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How To Install An Outdoor Faucet

If you love spending time outside your home, you will find having one or more outdoor faucets really handy. With an outdoor faucet, you will have an easier and quicker time watering your garden. It will also be highly useful whenever you cook outside and clean your outdoor space.

Placing an outside tap is something you can do as a DIY project. If you want to know how to install an outdoor faucet,  Tureks Plumbing Services provides the steps and tips you need to follow (take note that if any part of the process becomes too challenging, or if you don’t have the time or skills to do it, don’t hesitate to call in the professionals — they’ll be happy to get the job done for you).


  • Choose the location of your tap. Start by looking in your basement or crawl space for an area near a pipe where you can install your faucet. If there is no cold water line near the location where you’d like to install the faucet, you’ll have to run the pipe to a water supply line elsewhere.
  • Select your pipe. For an underground pipeline, plumbers recommend using PEX tubing. This is because PEX tubing is easier to install and cheaper than copper pipe. You can also make a continuous run from your house and make turns without installing a single fitting when you choose this type of pipe. However, if you choose this material, be prepared to buy a PEX crimping tool as well.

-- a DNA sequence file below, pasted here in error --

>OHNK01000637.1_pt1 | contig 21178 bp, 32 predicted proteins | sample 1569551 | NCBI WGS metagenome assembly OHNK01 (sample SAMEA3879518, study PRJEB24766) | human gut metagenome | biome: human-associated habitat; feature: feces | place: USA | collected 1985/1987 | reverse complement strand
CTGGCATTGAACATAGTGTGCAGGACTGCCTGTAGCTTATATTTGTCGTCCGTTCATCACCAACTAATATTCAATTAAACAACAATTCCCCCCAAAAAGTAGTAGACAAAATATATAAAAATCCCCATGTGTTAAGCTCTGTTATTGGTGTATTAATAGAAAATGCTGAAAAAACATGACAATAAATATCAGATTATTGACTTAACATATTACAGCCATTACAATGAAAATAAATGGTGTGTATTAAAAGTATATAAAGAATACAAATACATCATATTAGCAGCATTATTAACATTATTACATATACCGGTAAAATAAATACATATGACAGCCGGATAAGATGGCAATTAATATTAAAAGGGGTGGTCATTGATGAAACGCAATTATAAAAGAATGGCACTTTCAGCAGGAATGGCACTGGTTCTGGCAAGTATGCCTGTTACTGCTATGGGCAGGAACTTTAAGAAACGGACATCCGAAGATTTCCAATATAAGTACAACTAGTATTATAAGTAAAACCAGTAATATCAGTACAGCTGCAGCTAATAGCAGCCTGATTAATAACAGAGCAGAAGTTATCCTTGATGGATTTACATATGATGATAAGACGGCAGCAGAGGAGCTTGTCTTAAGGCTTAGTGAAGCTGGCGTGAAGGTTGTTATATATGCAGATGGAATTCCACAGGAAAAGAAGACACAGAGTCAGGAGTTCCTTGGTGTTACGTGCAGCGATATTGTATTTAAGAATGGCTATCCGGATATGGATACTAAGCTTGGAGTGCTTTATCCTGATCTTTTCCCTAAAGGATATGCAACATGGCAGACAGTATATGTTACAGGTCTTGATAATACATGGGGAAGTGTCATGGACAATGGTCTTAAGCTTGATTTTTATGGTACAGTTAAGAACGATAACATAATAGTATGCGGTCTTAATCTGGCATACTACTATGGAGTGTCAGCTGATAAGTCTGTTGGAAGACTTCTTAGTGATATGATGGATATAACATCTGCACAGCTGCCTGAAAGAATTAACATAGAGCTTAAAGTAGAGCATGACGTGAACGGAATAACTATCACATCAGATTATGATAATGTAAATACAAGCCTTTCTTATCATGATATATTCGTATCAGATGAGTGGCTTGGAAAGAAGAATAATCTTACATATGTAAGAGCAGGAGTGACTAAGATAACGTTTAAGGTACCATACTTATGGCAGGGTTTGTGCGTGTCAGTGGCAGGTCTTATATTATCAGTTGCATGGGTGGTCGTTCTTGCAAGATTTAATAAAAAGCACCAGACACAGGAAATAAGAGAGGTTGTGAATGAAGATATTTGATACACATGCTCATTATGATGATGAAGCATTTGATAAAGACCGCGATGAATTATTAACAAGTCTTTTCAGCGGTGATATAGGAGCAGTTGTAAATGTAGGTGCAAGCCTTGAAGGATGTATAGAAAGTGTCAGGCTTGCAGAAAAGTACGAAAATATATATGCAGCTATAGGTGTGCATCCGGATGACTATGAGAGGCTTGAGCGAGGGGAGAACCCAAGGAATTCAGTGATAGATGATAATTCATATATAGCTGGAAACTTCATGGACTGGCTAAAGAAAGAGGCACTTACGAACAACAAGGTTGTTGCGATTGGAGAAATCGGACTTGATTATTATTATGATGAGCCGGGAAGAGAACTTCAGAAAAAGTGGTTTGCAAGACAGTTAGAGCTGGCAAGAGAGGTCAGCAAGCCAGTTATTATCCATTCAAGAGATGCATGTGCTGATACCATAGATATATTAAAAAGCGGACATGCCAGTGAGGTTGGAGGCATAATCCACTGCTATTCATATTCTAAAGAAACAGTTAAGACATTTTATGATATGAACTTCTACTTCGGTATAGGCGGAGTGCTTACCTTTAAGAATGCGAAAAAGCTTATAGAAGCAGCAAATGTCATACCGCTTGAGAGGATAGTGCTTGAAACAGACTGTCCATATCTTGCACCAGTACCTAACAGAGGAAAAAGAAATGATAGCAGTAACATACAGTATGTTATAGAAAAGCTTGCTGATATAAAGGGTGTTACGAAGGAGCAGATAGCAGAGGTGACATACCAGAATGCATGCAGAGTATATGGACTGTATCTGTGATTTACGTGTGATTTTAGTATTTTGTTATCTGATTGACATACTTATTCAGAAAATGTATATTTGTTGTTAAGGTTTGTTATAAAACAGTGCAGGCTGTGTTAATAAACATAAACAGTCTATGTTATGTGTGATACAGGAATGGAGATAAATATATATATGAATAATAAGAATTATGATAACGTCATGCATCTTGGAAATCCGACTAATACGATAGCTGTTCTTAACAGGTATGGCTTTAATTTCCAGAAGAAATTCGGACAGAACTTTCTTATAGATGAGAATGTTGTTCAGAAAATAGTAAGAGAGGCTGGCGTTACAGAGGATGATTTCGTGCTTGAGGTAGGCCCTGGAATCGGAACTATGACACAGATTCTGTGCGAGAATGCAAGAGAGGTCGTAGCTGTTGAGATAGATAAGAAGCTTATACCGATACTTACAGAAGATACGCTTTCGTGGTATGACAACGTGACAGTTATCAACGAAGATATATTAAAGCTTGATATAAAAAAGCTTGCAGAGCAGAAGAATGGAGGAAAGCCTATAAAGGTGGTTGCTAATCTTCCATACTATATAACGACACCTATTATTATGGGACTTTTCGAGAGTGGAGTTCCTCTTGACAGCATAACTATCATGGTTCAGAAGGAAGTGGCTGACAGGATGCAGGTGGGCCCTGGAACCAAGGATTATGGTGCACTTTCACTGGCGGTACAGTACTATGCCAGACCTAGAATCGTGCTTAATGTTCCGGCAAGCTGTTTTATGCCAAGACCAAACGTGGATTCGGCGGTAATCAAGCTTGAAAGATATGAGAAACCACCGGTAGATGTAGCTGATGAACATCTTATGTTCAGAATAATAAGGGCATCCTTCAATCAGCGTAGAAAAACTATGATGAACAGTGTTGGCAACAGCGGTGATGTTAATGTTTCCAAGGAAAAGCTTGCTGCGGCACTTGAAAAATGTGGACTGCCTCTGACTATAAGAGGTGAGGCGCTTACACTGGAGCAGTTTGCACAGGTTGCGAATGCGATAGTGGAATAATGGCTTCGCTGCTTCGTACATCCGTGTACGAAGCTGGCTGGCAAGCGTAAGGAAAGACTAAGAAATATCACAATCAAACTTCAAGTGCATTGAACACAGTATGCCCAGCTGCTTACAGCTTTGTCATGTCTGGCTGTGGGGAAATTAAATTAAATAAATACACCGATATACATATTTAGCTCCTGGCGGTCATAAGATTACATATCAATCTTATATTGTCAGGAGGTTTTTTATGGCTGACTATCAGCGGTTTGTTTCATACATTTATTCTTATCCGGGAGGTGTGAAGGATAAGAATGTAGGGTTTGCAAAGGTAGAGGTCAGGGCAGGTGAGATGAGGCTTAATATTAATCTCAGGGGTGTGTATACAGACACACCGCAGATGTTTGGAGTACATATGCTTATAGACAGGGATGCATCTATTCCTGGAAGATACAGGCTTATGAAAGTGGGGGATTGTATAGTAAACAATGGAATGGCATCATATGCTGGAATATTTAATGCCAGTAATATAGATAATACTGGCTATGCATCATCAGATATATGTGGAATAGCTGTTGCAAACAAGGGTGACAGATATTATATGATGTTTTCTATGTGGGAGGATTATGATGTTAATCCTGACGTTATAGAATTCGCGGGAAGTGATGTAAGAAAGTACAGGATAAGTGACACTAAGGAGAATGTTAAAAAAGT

• Prepare to dig a trench. In case you will have to run a pipe underground, call 811 several days before you dig so that a utility company can locate buried pipes and cables in your yard. Once you’re given the go-signal, dig your trench. A plumber in Appleton, Wisconsin says that you only need to bury the water line about six inches deep.
  • Protect the water line. Once you’re done placing the pipe underground, cover the tubing with at least two inches of soil and pour in about two inches of dry concrete mix before backfilling the trench. This will protect the water line from shovel attacks or any external force.
  • Install the post and faucet. You can use a hollow PVC fence post or any material you have or want to use as the post for your faucet. Run the PEX run inside the post to protect it from sunlight since UV rays can reduce its life. Set the post at least 18 inches deep. Screw the sillcock flange to the post; make sure it is tight and secure.  Afterward, install a screw-on backflow preventer.


If you will be installing the faucet on a wall, follow the steps below:


  • After choosing the location for your outdoor faucet, drill a hole through the wall. Once you’ve chosen the right water supply pipe for your outdoor faucet, clean the pipe and turn off the water.
  • Cut through the current pipe and solder the old pipe together with the new line. Run the pipes all the way up to the spot where you will install the faucet in the wall.
  • Install the faucet using plumber’s putty around the back of the faucet piece. Next, insert the faucet into the hole from the outside of the house. Push the faucet against the wall of the house so that the plumber’s putty squeezes out and spreads through the sides of the faucet. Wipe off any excess putty that squeezes around the edges of the faucet
  •  Lastly, connect the faucet piece to the pipe inside the house. Solder these two parts so that they are completely connected and secure as well.

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